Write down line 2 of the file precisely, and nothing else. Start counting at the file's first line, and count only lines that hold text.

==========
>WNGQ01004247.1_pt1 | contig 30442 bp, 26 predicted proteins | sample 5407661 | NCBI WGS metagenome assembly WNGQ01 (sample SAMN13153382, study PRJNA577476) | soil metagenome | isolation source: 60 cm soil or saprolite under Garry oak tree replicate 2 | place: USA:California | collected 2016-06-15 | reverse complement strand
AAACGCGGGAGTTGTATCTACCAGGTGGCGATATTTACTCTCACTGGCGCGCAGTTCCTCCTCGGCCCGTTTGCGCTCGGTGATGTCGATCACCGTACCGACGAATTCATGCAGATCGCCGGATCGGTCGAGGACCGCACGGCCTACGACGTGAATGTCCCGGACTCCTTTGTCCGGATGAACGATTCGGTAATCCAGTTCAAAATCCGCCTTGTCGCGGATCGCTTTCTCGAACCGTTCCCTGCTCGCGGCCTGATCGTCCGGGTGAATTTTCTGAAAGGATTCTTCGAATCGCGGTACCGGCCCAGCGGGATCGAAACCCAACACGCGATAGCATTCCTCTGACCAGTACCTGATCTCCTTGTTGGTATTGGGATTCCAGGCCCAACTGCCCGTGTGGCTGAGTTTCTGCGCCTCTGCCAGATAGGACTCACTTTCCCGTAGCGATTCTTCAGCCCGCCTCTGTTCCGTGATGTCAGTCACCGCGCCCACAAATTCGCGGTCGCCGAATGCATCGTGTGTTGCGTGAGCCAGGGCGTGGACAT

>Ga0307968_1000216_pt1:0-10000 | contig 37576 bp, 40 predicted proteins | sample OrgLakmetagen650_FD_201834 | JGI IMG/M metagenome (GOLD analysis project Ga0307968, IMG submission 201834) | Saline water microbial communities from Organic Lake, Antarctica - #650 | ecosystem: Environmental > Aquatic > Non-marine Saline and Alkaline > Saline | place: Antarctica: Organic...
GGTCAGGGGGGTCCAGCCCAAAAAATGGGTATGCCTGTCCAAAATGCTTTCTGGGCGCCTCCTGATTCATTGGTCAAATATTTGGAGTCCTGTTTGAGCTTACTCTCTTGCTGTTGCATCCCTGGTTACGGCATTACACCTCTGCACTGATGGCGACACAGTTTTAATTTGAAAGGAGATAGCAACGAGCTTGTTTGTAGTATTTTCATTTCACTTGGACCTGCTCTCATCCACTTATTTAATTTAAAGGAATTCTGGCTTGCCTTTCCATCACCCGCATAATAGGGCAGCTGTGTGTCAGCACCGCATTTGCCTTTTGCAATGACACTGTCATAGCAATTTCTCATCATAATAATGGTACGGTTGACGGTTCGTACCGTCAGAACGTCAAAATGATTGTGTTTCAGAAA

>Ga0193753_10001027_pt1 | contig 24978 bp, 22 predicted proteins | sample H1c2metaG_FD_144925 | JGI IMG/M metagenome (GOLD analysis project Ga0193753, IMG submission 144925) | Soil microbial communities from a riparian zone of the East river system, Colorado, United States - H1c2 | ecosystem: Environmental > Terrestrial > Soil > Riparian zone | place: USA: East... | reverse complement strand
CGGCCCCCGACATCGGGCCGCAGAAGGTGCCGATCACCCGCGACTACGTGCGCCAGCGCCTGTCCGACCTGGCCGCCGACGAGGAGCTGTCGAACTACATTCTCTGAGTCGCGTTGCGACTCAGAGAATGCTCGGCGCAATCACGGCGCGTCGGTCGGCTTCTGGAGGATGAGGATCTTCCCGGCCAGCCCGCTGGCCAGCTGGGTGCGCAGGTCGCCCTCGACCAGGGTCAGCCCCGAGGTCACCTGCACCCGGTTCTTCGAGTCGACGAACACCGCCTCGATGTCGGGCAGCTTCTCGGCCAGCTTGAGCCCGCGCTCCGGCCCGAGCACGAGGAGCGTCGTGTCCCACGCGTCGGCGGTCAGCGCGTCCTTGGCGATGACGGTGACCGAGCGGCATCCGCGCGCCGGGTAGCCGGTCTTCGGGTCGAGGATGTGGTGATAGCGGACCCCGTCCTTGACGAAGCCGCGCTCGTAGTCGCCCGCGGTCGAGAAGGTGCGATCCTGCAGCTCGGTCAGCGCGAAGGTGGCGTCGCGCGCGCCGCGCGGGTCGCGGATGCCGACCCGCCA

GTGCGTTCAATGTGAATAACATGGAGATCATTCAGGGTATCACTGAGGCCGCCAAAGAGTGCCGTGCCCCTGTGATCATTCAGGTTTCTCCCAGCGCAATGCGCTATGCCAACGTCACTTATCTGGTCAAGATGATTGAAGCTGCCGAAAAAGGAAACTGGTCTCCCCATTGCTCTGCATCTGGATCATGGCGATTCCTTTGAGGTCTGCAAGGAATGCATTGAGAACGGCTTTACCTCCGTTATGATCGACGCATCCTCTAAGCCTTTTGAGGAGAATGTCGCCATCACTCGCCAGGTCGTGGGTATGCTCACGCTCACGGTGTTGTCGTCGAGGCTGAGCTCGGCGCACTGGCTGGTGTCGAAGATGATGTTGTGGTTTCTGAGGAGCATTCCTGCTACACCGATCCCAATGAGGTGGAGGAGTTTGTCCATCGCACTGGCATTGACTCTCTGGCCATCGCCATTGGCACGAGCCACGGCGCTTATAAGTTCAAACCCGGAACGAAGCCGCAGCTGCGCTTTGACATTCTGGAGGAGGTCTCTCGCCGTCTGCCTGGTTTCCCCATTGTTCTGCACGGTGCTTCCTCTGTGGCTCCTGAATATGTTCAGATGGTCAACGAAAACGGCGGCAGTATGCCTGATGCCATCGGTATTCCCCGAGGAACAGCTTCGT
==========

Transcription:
AAACGCGGGAGTTGTATCTACCAGGTGGCGATATTTACTCTCACTGGCGCGCAGTTCCTCCTCGGCCCGTTTGCGCTCGGTGATGTCGATCACCGTACCGACGAATTCATGCAGATCGCCGGATCGGTCGAGGACCGCACGGCCTACGACGTGAATGTCCCGGACTCCTTTGTCCGGATGAACGATTCGGTAATCCAGTTCAAAATCCGCCTTGTCGCGGATCGCTTTCTCGAACCGTTCCCTGCTCGCGGCCTGATCGTCCGGGTGAATTTTCTGAAAGGATTCTTCGAATCGCGGTACCGGCCCAGCGGGATCGAAACCCAACACGCGATAGCATTCCTCTGACCAGTACCTGATCTCCTTGTTGGTATTGGGATTCCAGGCCCAACTGCCCGTGTGGCTGAGTTTCTGCGCCTCTGCCAGATAGGACTCACTTTCCCGTAGCGATTCTTCAGCCCGCCTCTGTTCCGTGATGTCAGTCACCGCGCCCACAAATTCGCGGTCGCCGAATGCATCGTGTGTTGCGTGAGCCAGGGCGTGGACAT